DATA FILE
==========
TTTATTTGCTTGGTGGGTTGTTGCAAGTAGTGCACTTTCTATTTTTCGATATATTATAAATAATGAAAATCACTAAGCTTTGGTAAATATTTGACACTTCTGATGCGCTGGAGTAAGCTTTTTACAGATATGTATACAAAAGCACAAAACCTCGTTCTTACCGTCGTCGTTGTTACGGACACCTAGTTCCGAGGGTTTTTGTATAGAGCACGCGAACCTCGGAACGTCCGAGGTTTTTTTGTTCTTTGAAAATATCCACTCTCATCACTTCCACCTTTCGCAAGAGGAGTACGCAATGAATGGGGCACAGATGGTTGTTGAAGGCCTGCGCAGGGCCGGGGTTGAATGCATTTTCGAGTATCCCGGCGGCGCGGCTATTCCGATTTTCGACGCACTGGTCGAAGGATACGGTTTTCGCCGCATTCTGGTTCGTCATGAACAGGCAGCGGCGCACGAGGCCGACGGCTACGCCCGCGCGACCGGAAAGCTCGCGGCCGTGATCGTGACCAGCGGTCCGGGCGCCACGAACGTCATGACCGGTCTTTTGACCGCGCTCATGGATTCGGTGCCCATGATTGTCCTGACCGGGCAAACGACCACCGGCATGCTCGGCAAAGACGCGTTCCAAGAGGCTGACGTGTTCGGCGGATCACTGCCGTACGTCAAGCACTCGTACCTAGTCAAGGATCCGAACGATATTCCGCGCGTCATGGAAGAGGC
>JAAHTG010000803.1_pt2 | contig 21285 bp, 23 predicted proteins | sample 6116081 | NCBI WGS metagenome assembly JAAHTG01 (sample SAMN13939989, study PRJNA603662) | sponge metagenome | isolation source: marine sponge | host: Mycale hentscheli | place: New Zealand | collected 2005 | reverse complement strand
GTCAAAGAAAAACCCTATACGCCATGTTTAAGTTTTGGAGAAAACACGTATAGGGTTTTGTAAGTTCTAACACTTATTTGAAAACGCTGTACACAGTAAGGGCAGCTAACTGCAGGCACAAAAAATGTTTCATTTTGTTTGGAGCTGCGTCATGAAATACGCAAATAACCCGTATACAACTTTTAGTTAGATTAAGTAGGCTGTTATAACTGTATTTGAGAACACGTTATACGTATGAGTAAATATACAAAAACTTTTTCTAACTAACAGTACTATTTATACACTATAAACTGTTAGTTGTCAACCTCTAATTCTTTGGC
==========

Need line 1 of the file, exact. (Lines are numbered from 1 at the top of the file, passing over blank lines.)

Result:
TTTATTTGCTTGGTGGGTTGTTGCAAGTAGTGCACTTTCTATTTTTCGATATATTATAAATAATGAAAATCACTAAGCTTTGGTAAATATTTGACACTTCTGATGCGCTGGAGTAAGCTTTTTACAGATATGTATACAAAAGCACAAAACCTCGTTCTTACCGTCGTCGTTGTTACGGACACCTAGTTCCGAGGGTTTTTGTATAGAGCACGCGAACCTCGGAACGTCCGAGGTTTTTTTGTTCTTTGAAAATATCCACTCTCATCACTTCCACCTTTCGCAAGAGGAGTACGCAATGAATGGGGCACAGATGGTTGTTGAAGGCCTGCGCAGGGCCGGGGTTGAATGCATTTTCGAGTATCCCGGCGGCGCGGCTATTCCGATTTTCGACGCACTGGTCGAAGGATACGGTTTTCGCCGCATTCTGGTTCGTCATGAACAGGCAGCGGCGCACGAGGCCGACGGCTACGCCCGCGCGACCGGAAAGCTCGCGGCCGTGATCGTGACCAGCGGTCCGGGCGCCACGAACGTCATGACCGGTCTTTTGACCGCGCTCATGGATTCGGTGCCCATGATTGTCCTGACCGGGCAAACGACCACCGGCATGCTCGGCAAAGACGCGTTCCAAGAGGCTGACGTGTTCGGCGGATCACTGCCGTACGTCAAGCACTCGTACCTAGTCAAGGATCCGAACGATATTCCGCGCGTCATGGAAGAGGC